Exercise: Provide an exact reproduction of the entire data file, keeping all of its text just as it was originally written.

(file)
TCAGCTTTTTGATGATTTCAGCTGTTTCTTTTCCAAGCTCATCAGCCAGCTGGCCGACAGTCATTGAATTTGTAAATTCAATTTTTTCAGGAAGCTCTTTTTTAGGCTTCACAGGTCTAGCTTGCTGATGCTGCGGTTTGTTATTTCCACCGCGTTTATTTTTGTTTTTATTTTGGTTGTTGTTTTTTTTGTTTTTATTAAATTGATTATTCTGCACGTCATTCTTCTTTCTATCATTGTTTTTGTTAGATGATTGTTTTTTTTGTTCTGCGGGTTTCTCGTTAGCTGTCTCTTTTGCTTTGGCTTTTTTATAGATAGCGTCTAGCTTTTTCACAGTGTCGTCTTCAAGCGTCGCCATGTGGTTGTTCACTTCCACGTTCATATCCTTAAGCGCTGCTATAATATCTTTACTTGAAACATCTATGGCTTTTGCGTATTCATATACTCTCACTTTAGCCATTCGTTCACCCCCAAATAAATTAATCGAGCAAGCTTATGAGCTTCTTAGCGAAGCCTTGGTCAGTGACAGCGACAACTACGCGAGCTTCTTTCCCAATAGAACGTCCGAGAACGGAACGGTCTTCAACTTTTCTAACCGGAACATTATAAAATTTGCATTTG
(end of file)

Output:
TCAGCTTTTTGATGATTTCAGCTGTTTCTTTTCCAAGCTCATCAGCCAGCTGGCCGACAGTCATTGAATTTGTAAATTCAATTTTTTCAGGAAGCTCTTTTTTAGGCTTCACAGGTCTAGCTTGCTGATGCTGCGGTTTGTTATTTCCACCGCGTTTATTTTTGTTTTTATTTTGGTTGTTGTTTTTTTTGTTTTTATTAAATTGATTATTCTGCACGTCATTCTTCTTTCTATCATTGTTTTTGTTAGATGATTGTTTTTTTTGTTCTGCGGGTTTCTCGTTAGCTGTCTCTTTTGCTTTGGCTTTTTTATAGATAGCGTCTAGCTTTTTCACAGTGTCGTCTTCAAGCGTCGCCATGTGGTTGTTCACTTCCACGTTCATATCCTTAAGCGCTGCTATAATATCTTTACTTGAAACATCTATGGCTTTTGCGTATTCATATACTCTCACTTTAGCCATTCGTTCACCCCCAAATAAATTAATCGAGCAAGCTTATGAGCTTCTTAGCGAAGCCTTGGTCAGTGACAGCGACAACTACGCGAGCTTCTTTCCCAATAGAACGTCCGAGAACGGAACGGTCTTCAACTTTTCTAACCGGAACATTATAAAATTTGCATTTG